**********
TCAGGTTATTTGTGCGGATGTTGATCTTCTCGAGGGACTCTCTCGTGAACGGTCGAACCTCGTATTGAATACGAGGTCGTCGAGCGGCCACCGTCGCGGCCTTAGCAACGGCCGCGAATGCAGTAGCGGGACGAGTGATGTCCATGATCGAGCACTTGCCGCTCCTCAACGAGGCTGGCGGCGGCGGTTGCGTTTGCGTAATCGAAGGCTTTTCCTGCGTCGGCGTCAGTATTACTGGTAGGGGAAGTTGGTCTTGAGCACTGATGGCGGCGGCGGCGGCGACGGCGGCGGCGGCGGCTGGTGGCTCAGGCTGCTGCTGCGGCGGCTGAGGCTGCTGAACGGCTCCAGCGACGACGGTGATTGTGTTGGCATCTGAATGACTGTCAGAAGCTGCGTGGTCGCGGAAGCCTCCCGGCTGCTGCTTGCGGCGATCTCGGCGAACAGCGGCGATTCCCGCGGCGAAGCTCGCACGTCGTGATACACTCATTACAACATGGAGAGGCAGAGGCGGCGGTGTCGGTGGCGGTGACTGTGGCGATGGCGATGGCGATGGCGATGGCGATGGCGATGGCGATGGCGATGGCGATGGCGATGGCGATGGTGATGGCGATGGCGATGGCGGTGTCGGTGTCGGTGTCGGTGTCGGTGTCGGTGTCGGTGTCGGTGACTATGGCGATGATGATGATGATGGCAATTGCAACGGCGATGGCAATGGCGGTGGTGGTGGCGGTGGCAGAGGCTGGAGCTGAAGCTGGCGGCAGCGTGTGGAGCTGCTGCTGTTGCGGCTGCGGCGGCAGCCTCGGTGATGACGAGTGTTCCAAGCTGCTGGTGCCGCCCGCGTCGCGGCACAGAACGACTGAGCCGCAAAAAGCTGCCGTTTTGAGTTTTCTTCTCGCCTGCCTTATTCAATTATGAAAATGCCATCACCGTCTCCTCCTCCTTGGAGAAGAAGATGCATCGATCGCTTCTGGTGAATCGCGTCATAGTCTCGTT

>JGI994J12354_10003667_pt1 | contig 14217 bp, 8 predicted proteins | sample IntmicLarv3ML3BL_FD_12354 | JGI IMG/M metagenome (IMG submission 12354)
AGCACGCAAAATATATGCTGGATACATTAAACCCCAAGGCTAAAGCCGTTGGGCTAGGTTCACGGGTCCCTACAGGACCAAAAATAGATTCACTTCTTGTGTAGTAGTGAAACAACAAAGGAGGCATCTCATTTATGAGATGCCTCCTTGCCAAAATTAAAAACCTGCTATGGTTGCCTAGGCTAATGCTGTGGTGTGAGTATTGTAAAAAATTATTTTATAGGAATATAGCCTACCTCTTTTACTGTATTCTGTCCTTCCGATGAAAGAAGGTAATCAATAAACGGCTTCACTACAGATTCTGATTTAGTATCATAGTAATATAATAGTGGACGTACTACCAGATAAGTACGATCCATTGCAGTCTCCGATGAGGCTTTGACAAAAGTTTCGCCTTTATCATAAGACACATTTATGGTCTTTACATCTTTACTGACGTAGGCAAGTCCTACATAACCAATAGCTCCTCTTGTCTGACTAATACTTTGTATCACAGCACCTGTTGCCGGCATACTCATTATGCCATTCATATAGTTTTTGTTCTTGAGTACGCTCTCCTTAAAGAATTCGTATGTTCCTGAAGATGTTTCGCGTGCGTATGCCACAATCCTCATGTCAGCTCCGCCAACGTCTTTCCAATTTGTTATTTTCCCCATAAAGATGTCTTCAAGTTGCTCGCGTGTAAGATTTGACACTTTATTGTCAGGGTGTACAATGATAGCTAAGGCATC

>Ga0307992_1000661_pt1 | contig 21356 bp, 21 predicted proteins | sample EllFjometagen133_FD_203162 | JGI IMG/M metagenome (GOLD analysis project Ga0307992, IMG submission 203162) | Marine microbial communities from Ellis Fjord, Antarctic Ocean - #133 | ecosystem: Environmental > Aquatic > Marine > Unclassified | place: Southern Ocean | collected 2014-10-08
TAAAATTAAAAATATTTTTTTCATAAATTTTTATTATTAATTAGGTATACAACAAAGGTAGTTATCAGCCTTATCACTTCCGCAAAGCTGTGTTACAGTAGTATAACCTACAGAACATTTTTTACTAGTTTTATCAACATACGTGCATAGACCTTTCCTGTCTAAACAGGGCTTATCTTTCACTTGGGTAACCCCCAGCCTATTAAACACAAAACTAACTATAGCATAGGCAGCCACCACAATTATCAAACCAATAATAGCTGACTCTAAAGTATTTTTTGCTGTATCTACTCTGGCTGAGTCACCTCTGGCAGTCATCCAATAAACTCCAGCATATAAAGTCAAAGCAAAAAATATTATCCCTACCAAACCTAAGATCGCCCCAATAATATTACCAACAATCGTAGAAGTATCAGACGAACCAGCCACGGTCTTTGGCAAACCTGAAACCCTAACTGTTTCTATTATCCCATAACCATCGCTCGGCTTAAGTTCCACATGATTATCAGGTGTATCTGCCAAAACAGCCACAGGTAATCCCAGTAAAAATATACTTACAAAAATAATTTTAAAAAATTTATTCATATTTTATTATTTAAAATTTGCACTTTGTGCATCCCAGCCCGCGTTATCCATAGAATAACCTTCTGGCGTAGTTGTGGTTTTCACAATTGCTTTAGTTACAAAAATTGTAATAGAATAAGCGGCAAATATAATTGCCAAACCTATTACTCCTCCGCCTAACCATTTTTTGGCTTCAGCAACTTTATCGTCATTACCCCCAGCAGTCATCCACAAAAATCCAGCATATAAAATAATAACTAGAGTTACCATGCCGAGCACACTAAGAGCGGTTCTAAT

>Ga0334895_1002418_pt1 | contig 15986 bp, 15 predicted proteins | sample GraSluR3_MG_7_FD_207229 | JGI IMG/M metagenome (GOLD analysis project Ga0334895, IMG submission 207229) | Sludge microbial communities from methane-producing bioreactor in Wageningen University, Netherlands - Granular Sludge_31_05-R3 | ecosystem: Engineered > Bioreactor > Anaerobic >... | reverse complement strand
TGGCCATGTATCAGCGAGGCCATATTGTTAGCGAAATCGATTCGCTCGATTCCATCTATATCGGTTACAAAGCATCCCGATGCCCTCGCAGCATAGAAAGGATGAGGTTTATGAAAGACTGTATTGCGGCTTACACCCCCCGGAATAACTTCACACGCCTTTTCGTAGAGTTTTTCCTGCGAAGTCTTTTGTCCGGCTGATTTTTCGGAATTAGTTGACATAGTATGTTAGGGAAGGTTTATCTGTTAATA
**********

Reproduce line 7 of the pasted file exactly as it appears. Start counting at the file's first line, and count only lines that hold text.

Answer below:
TGGCCATGTATCAGCGAGGCCATATTGTTAGCGAAATCGATTCGCTCGATTCCATCTATATCGGTTACAAAGCATCCCGATGCCCTCGCAGCATAGAAAGGATGAGGTTTATGAAAGACTGTATTGCGGCTTACACCCCCCGGAATAACTTCACACGCCTTTTCGTAGAGTTTTTCCTGCGAAGTCTTTTGTCCGGCTGATTTTTCGGAATTAGTTGACATAGTATGTTAGGGAAGGTTTATCTGTTAATA